Q. What does high risk 1:50 trisomy 21 mean?

Answered by
Dr. Sravanthi Nuthalapati
and medically reviewed by Dr. Vinodhini. J
This is a premium question & answer published on Apr 23, 2020

Hello doctor,

What does high risk 1:50 trisomy 21 mean, at an age of 32 and 18 weeks pregnancy?



Welcome to

I totally understand your anxiety. But please do not panic.

The risk for Trisomy 21 (or in other words Down's syndrome) mentioned is 1:50, which is above the general population risk of 1:250. In other words, if we take a general population, and consider any women in general, there is a risk that one in 250 women may have a baby who is affected with Down's syndrome. But in your case, the risk appears to be increased compared to the general population which needs to be evaluated further.

This is a test that determines the risk, which means it is only a screening test and not a confirmatory test. Meaning, the baby may or may not be affected by Down's but the risk appears to be high compared to the normal population.

It would have been helpful if you had the shared few more details like your period of gestation of your pregnancy, when and at what gestation was the test taken, and any previous scan reports in the first trimester you have done. Kindly share the reports to guide you better. And, also provide details if you had any previous pregnancy, or miscarriages, etc.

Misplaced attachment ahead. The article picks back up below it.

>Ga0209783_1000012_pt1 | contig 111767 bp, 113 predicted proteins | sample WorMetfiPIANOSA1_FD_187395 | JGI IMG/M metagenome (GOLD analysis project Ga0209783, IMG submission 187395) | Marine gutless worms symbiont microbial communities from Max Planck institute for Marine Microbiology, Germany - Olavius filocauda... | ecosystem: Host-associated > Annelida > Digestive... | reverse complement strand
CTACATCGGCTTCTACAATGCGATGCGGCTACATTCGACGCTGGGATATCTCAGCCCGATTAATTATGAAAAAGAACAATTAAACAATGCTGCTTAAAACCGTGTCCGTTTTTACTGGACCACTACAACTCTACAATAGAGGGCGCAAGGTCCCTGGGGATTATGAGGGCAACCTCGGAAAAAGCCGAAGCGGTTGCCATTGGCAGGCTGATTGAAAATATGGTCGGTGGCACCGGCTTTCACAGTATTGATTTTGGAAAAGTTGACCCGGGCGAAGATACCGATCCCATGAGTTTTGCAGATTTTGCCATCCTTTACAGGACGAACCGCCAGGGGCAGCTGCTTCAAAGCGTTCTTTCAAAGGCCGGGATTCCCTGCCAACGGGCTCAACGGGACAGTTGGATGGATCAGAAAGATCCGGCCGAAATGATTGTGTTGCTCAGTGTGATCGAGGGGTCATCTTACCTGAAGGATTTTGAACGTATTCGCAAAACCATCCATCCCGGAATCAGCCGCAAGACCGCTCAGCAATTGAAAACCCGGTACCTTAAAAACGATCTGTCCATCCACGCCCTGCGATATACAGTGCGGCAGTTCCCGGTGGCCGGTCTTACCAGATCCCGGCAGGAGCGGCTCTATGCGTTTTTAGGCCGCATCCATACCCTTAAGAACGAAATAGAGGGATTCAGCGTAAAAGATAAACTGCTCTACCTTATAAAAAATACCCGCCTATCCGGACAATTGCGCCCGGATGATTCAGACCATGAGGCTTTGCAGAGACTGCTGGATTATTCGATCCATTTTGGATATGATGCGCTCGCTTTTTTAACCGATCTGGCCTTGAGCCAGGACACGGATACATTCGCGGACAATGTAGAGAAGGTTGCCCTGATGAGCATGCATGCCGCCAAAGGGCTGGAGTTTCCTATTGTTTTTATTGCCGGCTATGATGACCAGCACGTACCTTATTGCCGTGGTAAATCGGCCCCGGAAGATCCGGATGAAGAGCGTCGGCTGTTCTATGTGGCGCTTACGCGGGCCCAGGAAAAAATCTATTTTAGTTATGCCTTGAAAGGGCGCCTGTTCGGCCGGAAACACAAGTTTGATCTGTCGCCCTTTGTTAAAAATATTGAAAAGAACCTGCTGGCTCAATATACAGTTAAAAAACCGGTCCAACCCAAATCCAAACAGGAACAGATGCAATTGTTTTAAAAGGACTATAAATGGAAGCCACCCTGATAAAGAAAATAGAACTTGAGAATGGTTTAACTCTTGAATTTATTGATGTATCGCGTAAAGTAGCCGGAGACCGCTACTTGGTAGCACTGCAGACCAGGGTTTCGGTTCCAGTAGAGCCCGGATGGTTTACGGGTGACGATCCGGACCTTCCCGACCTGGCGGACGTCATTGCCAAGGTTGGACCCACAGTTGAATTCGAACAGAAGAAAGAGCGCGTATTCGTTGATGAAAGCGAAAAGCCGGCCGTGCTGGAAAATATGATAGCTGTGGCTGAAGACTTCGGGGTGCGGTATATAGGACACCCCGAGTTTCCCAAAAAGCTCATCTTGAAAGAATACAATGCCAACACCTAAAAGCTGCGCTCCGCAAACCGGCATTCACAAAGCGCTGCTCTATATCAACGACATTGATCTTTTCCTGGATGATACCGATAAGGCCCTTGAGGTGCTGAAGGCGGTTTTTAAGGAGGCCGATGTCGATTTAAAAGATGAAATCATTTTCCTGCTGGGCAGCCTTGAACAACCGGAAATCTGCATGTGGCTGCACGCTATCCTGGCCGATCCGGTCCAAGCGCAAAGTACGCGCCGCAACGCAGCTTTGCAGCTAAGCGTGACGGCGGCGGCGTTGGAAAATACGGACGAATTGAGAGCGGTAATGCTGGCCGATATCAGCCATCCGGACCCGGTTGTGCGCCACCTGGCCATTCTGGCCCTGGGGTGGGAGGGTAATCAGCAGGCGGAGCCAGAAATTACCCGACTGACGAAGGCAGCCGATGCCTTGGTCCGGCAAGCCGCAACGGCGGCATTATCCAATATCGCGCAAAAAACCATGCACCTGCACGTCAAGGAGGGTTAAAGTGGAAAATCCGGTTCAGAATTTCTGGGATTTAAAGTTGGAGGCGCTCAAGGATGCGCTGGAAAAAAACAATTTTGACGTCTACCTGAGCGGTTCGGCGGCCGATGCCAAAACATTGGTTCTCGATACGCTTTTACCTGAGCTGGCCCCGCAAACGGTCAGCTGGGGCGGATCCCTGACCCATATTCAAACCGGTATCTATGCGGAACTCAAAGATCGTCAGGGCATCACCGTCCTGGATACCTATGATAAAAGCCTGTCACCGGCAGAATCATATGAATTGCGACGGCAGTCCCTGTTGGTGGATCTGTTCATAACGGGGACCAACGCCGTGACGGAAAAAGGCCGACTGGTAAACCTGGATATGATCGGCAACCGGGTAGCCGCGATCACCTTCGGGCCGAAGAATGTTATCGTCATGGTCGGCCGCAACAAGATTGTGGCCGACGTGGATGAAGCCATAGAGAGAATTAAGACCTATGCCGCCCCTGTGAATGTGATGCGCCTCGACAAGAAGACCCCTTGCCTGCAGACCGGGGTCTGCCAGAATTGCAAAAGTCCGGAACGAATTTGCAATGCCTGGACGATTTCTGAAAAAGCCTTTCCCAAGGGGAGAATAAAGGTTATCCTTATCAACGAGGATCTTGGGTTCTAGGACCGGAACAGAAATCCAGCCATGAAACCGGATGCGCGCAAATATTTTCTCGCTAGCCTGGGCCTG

Now coming to confirming this, for definitive and accurate methods, it includes amniocentesis with karyotyping and FISH test, which are little expensive tests and not done in all individuals except those with high risk for Down's syndrome. For this test to be done, the water around the baby inside the uterus is taken in a small amount which contains the shed cells of the baby and are cultured so as to do the chromosomal analysis of the cells. This is an invasive test as it comes with the risk of 0.2-1% risk of miscarriage as we are putting a needle inside the uterus.

Another recently introduced test which almost as closely accurate to this is NIPT (noninvasive prenatal test), which is again a screening test but highly accurate and involves only testing your blood for fetal cell-free DNA and then they are analyzed for the same.

You can consult a fetal medicine expert or your gynecologist for further information on these and necessary timely action.

I hope this helps.

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